The International Women's Network: Leading the Way for Women in Manufacturing Globally


The International Women's Network: Leading the Way for Women in Manufacturing Globally

Women in Manufacturing’s influence and reach are expanding across borders with the International Women's Network (IWN). The recently launched program is emerging as a beacon of unity and empowerment for women in the manufacturing industry worldwide. This innovative program seeks not only to foster international connections but also to lay the foundation for the establishment of diverse global chapters, each representing the unique tapestry of women in manufacturing within their respective regions.

The IWN hosted its first event on March 3, 2023, at the John Deere facility in Zweibrecken, Germany. The hybrid meeting provided both in-person and virtual options. Those on-site had the chance to tour the John Deere factory and network, while online participants tuned in for exciting keynote talks on topics like 'The Status of Women in Manufacturing,' 'The Inspiring Journey of a Female Leader in Germany,' and 'How to Utilize WiM's Network for Career Growth.’

Melissa Rocha, Vice President of Global Sourcing at Kymera International, is an advisor for IWN and attended the first meeting virtually. “It was so interesting to see how much the overseas community is looking to establish a network like we have in the United States. It, too, is really strong on connecting and creating inspirations for our generations,” says Rocha. “We’re making sure that everybody’s daughters, sisters and mothers, if they want to enter the manufacturing world, they will not feel lonely. They will feel that it's possible and they will have role models to be inspired by,” Rocha adds.

Susanne Lauda, Director of Global Advanced Manufacturing Technology for AGCO Corporation, who has also been a part of the team behind IWN, echoes the importance of building a global network. “Having an international network is essential for two reasons. First, if you want to explore the world and maybe work in a different country for a while, it's good to have a network there. And vice versa, if you want to resource people from a different country, it's good to have a network there,” says Lauda.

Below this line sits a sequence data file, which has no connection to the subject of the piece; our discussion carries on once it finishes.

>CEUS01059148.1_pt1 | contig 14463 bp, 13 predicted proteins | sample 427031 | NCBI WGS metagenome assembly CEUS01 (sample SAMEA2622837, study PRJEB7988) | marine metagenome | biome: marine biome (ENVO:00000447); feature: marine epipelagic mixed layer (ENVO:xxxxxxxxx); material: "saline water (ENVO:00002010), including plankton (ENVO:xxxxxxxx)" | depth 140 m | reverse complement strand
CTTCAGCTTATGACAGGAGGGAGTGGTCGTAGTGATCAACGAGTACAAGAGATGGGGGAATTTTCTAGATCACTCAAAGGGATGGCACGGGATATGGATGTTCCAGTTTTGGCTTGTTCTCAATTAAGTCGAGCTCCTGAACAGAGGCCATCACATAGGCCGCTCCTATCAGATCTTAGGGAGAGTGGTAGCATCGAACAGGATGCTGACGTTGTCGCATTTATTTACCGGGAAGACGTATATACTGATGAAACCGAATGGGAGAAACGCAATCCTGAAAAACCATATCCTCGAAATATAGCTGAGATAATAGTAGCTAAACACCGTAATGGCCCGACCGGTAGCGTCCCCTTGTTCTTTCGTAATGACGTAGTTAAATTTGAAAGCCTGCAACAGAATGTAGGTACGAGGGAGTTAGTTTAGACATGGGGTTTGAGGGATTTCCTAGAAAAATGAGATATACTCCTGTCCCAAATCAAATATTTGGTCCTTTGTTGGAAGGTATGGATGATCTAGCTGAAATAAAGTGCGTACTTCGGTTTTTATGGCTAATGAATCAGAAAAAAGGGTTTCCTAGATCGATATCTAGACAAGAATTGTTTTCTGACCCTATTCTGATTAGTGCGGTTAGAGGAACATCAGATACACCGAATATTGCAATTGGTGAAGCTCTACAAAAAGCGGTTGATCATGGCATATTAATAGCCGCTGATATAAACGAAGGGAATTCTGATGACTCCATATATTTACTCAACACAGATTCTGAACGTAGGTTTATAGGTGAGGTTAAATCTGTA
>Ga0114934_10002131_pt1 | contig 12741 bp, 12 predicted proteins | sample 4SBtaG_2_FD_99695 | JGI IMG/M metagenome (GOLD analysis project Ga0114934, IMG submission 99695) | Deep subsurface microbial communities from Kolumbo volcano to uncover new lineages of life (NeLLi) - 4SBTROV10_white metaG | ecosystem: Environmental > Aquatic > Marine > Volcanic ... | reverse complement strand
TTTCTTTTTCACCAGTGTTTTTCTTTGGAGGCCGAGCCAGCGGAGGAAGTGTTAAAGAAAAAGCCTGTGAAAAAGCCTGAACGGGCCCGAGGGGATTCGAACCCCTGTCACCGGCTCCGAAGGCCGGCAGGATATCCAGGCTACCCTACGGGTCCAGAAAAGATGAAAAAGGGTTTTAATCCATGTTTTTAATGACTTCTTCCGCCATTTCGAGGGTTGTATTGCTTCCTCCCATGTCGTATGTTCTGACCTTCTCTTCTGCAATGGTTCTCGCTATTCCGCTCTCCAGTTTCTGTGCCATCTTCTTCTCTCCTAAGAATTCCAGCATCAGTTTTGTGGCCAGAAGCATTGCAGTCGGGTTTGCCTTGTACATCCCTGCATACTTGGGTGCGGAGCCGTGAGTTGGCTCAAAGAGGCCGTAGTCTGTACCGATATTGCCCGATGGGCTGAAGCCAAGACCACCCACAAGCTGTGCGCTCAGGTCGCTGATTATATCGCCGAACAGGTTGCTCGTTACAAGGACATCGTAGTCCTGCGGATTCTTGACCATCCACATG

Lauda has also found her own global connections to be extremely rewarding over the years. “Before I go to a country that I have not been before, I ping one of my female colleagues there. I will ask for some pointers such as what can I do as a woman, what should I not do as a woman, what should I wear, what should I not wear, so that I don't offend anybody,” Lauda explains.

The representation of women in the manufacturing industry differs across cultures, with figures typically aligning closely with or falling below those in the United States. “I remember being the only one in my class,” says Rocha, who is originally from Brazil. “Now it's totally different, but I believe on the engineering side, it's around 20% females and 80% males,” Rocha explains. Germany, where Lauda is originally from, sees a similar ratio in its manufacturing industry.

Lauda notes the value of WiM’s IWN in helping to change these numbers. “I have had a long career in manufacturing and the statistics have not changed much. It's still very few of us that are in manufacturing. It's getting a little bit better, but not in the percentages I would like to see. Networking is everything. Networks among women, networks globally, and networks globally among women,” says Lauda.

The next International Women's Network event will take place on April 23, 2024 in Buc, France. For more information, click here.